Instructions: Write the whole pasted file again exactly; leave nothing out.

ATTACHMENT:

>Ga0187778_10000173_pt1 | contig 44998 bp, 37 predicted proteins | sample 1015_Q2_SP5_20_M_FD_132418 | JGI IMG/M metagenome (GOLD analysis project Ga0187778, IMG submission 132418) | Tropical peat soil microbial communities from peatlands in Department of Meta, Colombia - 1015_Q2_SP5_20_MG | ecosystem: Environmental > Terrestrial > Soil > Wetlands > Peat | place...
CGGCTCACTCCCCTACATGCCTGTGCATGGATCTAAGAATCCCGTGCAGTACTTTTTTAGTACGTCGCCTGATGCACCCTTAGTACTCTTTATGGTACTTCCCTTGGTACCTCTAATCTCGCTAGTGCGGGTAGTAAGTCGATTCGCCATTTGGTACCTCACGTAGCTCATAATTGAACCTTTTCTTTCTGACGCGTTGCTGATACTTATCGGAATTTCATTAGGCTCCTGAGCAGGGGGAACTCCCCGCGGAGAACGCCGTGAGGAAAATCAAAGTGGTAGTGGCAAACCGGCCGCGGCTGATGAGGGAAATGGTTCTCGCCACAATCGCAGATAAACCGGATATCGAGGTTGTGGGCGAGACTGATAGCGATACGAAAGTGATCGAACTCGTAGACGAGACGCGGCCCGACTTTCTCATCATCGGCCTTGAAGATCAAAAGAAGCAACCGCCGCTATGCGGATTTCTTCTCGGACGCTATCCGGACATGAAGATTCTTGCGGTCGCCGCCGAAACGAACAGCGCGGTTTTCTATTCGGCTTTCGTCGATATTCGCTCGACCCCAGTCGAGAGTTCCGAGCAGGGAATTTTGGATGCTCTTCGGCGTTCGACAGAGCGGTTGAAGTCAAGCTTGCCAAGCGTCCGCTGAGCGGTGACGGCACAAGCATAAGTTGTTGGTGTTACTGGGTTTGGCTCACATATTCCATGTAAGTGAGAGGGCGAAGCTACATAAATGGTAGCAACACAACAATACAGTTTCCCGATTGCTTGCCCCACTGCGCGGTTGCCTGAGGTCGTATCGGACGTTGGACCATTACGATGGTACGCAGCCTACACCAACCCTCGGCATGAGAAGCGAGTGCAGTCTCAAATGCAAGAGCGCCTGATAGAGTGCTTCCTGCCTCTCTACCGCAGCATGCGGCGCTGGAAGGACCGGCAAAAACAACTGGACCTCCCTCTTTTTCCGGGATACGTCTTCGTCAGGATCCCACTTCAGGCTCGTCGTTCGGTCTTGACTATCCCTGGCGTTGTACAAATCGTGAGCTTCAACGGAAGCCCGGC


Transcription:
>Ga0187778_10000173_pt1 | contig 44998 bp, 37 predicted proteins | sample 1015_Q2_SP5_20_M_FD_132418 | JGI IMG/M metagenome (GOLD analysis project Ga0187778, IMG submission 132418) | Tropical peat soil microbial communities from peatlands in Department of Meta, Colombia - 1015_Q2_SP5_20_MG | ecosystem: Environmental > Terrestrial > Soil > Wetlands > Peat | place...
CGGCTCACTCCCCTACATGCCTGTGCATGGATCTAAGAATCCCGTGCAGTACTTTTTTAGTACGTCGCCTGATGCACCCTTAGTACTCTTTATGGTACTTCCCTTGGTACCTCTAATCTCGCTAGTGCGGGTAGTAAGTCGATTCGCCATTTGGTACCTCACGTAGCTCATAATTGAACCTTTTCTTTCTGACGCGTTGCTGATACTTATCGGAATTTCATTAGGCTCCTGAGCAGGGGGAACTCCCCGCGGAGAACGCCGTGAGGAAAATCAAAGTGGTAGTGGCAAACCGGCCGCGGCTGATGAGGGAAATGGTTCTCGCCACAATCGCAGATAAACCGGATATCGAGGTTGTGGGCGAGACTGATAGCGATACGAAAGTGATCGAACTCGTAGACGAGACGCGGCCCGACTTTCTCATCATCGGCCTTGAAGATCAAAAGAAGCAACCGCCGCTATGCGGATTTCTTCTCGGACGCTATCCGGACATGAAGATTCTTGCGGTCGCCGCCGAAACGAACAGCGCGGTTTTCTATTCGGCTTTCGTCGATATTCGCTCGACCCCAGTCGAGAGTTCCGAGCAGGGAATTTTGGATGCTCTTCGGCGTTCGACAGAGCGGTTGAAGTCAAGCTTGCCAAGCGTCCGCTGAGCGGTGACGGCACAAGCATAAGTTGTTGGTGTTACTGGGTTTGGCTCACATATTCCATGTAAGTGAGAGGGCGAAGCTACATAAATGGTAGCAACACAACAATACAGTTTCCCGATTGCTTGCCCCACTGCGCGGTTGCCTGAGGTCGTATCGGACGTTGGACCATTACGATGGTACGCAGCCTACACCAACCCTCGGCATGAGAAGCGAGTGCAGTCTCAAATGCAAGAGCGCCTGATAGAGTGCTTCCTGCCTCTCTACCGCAGCATGCGGCGCTGGAAGGACCGGCAAAAACAACTGGACCTCCCTCTTTTTCCGGGATACGTCTTCGTCAGGATCCCACTTCAGGCTCGTCGTTCGGTCTTGACTATCCCTGGCGTTGTACAAATCGTGAGCTTCAACGGAAGCCCGGC